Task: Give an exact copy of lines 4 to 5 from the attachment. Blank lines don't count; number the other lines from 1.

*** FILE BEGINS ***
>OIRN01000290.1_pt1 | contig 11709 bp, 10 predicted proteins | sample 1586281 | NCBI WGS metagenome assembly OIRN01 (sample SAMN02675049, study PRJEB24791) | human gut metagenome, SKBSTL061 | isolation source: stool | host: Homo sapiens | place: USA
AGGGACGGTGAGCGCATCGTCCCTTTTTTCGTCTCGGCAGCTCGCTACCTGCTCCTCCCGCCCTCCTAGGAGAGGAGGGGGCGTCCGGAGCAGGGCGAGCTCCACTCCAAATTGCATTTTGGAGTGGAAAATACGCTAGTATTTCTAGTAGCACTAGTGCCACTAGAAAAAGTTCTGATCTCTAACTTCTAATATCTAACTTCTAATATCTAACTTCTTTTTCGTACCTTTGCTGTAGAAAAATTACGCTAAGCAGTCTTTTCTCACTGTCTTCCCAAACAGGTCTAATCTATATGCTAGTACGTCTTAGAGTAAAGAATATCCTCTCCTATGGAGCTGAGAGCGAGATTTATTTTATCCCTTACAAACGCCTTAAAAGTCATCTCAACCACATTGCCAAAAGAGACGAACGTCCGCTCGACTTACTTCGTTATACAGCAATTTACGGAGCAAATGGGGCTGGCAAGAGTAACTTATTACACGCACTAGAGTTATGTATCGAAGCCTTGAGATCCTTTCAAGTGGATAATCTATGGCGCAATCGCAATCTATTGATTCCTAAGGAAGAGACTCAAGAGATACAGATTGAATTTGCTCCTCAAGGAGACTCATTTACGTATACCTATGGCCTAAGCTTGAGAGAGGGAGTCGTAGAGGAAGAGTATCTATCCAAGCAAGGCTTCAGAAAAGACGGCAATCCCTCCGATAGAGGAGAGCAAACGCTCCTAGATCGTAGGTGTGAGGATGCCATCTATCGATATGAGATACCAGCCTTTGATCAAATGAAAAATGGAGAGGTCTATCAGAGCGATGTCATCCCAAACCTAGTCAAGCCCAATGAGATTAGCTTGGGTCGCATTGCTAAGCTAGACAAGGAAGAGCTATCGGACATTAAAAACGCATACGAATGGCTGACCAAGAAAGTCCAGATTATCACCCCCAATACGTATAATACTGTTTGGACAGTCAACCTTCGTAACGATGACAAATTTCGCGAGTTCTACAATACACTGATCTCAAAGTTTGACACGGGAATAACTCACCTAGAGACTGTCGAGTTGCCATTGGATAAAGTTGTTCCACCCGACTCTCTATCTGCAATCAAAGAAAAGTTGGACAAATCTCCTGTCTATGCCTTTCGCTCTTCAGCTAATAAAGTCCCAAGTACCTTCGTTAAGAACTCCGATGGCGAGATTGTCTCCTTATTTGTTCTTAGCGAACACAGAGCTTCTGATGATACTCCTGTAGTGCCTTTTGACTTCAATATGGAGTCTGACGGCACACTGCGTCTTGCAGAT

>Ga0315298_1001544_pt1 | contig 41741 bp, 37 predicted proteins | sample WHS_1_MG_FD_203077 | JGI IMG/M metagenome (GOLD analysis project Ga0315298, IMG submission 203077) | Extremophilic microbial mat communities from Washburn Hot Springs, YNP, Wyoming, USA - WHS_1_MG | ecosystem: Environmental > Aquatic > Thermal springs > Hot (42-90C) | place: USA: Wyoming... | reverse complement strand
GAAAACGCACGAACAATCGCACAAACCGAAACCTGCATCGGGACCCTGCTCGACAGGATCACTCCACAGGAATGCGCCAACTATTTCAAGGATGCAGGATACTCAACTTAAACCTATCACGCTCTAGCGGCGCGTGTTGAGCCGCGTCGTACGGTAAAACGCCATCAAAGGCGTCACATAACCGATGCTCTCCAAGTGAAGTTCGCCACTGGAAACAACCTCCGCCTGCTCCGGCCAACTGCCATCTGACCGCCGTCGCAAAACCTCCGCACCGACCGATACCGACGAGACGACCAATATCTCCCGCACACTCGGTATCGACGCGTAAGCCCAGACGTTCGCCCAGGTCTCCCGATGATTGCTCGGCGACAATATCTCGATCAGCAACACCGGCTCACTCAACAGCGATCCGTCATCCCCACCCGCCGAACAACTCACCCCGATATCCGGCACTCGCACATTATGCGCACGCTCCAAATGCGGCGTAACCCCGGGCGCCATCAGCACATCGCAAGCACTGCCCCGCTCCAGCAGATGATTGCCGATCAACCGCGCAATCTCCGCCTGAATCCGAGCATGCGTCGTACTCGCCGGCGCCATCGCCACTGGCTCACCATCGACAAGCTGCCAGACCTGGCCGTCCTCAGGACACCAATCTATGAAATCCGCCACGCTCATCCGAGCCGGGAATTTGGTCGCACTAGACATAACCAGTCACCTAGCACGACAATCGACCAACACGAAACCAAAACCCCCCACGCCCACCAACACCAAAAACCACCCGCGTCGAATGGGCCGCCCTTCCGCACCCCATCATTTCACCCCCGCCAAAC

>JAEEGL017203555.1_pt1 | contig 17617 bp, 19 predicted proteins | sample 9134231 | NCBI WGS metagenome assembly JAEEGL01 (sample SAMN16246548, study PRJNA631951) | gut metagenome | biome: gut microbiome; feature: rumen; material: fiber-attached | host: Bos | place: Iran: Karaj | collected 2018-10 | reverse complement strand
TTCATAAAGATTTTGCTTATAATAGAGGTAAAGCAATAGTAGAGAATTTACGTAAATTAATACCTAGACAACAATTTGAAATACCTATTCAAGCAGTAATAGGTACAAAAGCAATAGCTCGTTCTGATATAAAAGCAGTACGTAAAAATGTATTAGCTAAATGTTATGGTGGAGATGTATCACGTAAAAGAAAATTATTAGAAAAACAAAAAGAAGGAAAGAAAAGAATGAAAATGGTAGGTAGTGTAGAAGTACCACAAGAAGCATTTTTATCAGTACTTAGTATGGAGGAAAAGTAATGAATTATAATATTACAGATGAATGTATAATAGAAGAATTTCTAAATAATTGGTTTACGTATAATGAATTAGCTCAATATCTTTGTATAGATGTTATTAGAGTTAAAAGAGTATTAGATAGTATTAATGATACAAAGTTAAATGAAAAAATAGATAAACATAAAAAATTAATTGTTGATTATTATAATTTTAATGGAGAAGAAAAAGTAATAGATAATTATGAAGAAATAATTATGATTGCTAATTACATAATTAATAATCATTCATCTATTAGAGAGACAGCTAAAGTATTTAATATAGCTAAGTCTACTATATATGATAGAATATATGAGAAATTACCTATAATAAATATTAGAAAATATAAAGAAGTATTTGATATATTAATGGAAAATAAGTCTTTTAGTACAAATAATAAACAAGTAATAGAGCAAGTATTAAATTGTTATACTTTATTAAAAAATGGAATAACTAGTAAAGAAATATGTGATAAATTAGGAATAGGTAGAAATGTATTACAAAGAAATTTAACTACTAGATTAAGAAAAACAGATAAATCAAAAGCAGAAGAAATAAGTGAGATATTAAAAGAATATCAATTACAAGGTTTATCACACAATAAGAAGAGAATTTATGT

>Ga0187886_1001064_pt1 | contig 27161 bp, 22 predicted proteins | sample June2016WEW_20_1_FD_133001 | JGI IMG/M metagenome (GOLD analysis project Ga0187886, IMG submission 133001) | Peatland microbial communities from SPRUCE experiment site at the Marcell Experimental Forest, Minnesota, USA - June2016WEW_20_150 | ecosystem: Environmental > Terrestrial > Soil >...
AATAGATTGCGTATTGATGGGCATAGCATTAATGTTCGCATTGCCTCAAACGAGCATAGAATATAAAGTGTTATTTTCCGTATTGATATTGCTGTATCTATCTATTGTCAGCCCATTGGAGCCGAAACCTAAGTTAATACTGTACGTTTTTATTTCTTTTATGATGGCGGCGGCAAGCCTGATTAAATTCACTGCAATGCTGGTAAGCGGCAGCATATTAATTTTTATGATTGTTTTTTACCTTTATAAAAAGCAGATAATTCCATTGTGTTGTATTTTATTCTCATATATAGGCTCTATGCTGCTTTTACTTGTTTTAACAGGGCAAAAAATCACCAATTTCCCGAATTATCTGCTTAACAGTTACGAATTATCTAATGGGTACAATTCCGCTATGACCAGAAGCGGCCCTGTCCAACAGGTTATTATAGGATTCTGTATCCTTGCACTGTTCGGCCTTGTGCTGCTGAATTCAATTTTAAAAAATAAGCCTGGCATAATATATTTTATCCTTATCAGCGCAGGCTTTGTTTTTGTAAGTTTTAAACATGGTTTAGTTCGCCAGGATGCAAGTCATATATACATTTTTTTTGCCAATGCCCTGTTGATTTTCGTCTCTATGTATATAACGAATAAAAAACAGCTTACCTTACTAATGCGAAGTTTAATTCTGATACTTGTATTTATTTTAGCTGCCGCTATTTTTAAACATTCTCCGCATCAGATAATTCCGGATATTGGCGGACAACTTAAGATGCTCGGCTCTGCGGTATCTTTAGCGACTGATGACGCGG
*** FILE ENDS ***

GAAAACGCACGAACAATCGCACAAACCGAAACCTGCATCGGGACCCTGCTCGACAGGATCACTCCACAGGAATGCGCCAACTATTTCAAGGATGCAGGATACTCAACTTAAACCTATCACGCTCTAGCGGCGCGTGTTGAGCCGCGTCGTACGGTAAAACGCCATCAAAGGCGTCACATAACCGATGCTCTCCAAGTGAAGTTCGCCACTGGAAACAACCTCCGCCTGCTCCGGCCAACTGCCATCTGACCGCCGTCGCAAAACCTCCGCACCGACCGATACCGACGAGACGACCAATATCTCCCGCACACTCGGTATCGACGCGTAAGCCCAGACGTTCGCCCAGGTCTCCCGATGATTGCTCGGCGACAATATCTCGATCAGCAACACCGGCTCACTCAACAGCGATCCGTCATCCCCACCCGCCGAACAACTCACCCCGATATCCGGCACTCGCACATTATGCGCACGCTCCAAATGCGGCGTAACCCCGGGCGCCATCAGCACATCGCAAGCACTGCCCCGCTCCAGCAGATGATTGCCGATCAACCGCGCAATCTCCGCCTGAATCCGAGCATGCGTCGTACTCGCCGGCGCCATCGCCACTGGCTCACCATCGACAAGCTGCCAGACCTGGCCGTCCTCAGGACACCAATCTATGAAATCCGCCACGCTCATCCGAGCCGGGAATTTGGTCGCACTAGACATAACCAGTCACCTAGCACGACAATCGACCAACACGAAACCAAAACCCCCCACGCCCACCAACACCAAAAACCACCCGCGTCGAATGGGCCGCCCTTCCGCACCCCATCATTTCACCCCCGCCAAAC

>JAEEGL017203555.1_pt1 | contig 17617 bp, 19 predicted proteins | sample 9134231 | NCBI WGS metagenome assembly JAEEGL01 (sample SAMN16246548, study PRJNA631951) | gut metagenome | biome: gut microbiome; feature: rumen; material: fiber-attached | host: Bos | place: Iran: Karaj | collected 2018-10 | reverse complement strand